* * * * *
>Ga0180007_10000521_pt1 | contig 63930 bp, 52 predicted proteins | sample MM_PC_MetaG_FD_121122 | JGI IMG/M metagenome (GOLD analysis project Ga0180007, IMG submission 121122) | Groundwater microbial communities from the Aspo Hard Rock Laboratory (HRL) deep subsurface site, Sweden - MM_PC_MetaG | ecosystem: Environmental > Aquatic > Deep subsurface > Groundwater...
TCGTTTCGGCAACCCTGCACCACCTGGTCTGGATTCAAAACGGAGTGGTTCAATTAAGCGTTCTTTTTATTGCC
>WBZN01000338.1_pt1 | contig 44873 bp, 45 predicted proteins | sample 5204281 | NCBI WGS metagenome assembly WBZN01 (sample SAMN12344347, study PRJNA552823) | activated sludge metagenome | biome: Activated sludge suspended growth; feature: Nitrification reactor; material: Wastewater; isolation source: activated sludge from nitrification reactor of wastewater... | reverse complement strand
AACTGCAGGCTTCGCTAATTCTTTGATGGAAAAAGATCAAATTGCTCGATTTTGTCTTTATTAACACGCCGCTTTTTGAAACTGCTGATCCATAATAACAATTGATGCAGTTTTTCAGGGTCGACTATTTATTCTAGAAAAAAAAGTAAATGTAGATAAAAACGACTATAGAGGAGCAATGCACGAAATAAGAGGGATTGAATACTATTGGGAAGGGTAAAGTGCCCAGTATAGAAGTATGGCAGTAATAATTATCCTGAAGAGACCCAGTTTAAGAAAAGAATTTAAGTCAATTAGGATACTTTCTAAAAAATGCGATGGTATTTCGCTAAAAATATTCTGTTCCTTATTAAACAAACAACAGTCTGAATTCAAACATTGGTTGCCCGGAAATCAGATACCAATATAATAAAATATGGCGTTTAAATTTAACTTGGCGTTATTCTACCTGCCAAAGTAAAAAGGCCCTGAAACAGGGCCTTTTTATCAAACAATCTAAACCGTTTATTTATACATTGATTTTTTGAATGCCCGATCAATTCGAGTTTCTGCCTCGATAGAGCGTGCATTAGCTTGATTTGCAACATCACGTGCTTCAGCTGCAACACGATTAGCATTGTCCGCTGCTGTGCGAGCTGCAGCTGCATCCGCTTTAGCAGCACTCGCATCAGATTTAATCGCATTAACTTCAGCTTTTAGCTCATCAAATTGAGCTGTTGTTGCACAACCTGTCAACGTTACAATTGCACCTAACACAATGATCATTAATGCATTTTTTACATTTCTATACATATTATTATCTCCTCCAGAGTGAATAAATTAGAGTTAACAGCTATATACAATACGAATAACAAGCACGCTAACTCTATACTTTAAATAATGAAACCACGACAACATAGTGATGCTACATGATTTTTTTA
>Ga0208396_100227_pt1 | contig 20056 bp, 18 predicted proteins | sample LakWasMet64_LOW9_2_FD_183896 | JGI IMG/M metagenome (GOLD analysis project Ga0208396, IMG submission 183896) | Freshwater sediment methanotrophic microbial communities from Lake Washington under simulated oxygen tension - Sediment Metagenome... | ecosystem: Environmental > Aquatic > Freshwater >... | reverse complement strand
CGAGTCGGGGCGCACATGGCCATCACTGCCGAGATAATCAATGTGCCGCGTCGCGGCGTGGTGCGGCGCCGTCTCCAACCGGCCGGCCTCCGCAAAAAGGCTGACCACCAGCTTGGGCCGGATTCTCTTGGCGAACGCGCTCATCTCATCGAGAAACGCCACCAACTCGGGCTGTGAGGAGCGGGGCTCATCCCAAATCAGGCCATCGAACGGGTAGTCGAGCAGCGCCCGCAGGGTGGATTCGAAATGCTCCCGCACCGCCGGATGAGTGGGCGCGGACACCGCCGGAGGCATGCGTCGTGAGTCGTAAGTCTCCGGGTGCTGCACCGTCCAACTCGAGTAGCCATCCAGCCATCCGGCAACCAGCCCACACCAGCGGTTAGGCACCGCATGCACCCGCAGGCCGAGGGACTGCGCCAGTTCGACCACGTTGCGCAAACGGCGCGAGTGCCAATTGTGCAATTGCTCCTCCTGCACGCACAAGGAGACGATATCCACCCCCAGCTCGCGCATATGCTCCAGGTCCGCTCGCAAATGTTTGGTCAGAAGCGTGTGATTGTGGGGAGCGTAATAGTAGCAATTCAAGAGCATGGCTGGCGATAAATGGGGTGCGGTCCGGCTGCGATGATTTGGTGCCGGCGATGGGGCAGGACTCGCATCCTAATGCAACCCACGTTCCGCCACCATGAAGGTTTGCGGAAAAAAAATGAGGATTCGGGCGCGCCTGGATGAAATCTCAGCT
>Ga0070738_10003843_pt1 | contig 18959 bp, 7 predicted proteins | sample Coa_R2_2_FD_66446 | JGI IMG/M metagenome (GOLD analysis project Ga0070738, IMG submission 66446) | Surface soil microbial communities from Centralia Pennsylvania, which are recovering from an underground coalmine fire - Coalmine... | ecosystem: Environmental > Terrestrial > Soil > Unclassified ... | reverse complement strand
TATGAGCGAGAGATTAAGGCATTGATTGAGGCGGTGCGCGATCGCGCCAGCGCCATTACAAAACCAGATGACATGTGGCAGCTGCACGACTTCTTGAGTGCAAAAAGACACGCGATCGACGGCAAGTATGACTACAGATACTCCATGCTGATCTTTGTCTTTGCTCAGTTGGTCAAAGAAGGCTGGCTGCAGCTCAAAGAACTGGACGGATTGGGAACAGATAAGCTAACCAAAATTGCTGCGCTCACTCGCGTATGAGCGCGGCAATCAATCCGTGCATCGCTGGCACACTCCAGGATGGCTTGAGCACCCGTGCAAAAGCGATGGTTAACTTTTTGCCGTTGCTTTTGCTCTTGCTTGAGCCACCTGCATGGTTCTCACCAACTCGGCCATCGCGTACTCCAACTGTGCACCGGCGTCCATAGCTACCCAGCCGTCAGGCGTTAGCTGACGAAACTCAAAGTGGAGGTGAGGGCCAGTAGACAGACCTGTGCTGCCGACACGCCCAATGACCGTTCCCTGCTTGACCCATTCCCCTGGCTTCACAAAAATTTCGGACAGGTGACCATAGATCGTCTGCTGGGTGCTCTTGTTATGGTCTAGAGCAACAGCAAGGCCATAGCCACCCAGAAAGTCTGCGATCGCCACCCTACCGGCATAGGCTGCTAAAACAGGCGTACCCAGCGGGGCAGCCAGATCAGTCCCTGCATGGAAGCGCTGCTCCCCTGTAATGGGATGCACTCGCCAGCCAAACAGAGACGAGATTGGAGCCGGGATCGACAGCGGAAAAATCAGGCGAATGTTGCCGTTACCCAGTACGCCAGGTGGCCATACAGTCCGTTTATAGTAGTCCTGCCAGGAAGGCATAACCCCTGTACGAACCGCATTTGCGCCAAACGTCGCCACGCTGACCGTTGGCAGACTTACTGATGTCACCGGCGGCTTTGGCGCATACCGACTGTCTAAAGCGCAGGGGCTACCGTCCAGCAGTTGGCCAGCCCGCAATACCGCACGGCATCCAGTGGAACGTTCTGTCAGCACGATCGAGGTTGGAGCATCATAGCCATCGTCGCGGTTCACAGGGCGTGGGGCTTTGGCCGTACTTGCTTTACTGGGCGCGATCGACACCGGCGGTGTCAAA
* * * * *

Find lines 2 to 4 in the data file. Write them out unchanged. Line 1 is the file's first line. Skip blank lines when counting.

TCGTTTCGGCAACCCTGCACCACCTGGTCTGGATTCAAAACGGAGTGGTTCAATTAAGCGTTCTTTTTATTGCC
>WBZN01000338.1_pt1 | contig 44873 bp, 45 predicted proteins | sample 5204281 | NCBI WGS metagenome assembly WBZN01 (sample SAMN12344347, study PRJNA552823) | activated sludge metagenome | biome: Activated sludge suspended growth; feature: Nitrification reactor; material: Wastewater; isolation source: activated sludge from nitrification reactor of wastewater... | reverse complement strand
AACTGCAGGCTTCGCTAATTCTTTGATGGAAAAAGATCAAATTGCTCGATTTTGTCTTTATTAACACGCCGCTTTTTGAAACTGCTGATCCATAATAACAATTGATGCAGTTTTTCAGGGTCGACTATTTATTCTAGAAAAAAAAGTAAATGTAGATAAAAACGACTATAGAGGAGCAATGCACGAAATAAGAGGGATTGAATACTATTGGGAAGGGTAAAGTGCCCAGTATAGAAGTATGGCAGTAATAATTATCCTGAAGAGACCCAGTTTAAGAAAAGAATTTAAGTCAATTAGGATACTTTCTAAAAAATGCGATGGTATTTCGCTAAAAATATTCTGTTCCTTATTAAACAAACAACAGTCTGAATTCAAACATTGGTTGCCCGGAAATCAGATACCAATATAATAAAATATGGCGTTTAAATTTAACTTGGCGTTATTCTACCTGCCAAAGTAAAAAGGCCCTGAAACAGGGCCTTTTTATCAAACAATCTAAACCGTTTATTTATACATTGATTTTTTGAATGCCCGATCAATTCGAGTTTCTGCCTCGATAGAGCGTGCATTAGCTTGATTTGCAACATCACGTGCTTCAGCTGCAACACGATTAGCATTGTCCGCTGCTGTGCGAGCTGCAGCTGCATCCGCTTTAGCAGCACTCGCATCAGATTTAATCGCATTAACTTCAGCTTTTAGCTCATCAAATTGAGCTGTTGTTGCACAACCTGTCAACGTTACAATTGCACCTAACACAATGATCATTAATGCATTTTTTACATTTCTATACATATTATTATCTCCTCCAGAGTGAATAAATTAGAGTTAACAGCTATATACAATACGAATAACAAGCACGCTAACTCTATACTTTAAATAATGAAACCACGACAACATAGTGATGCTACATGATTTTTTTA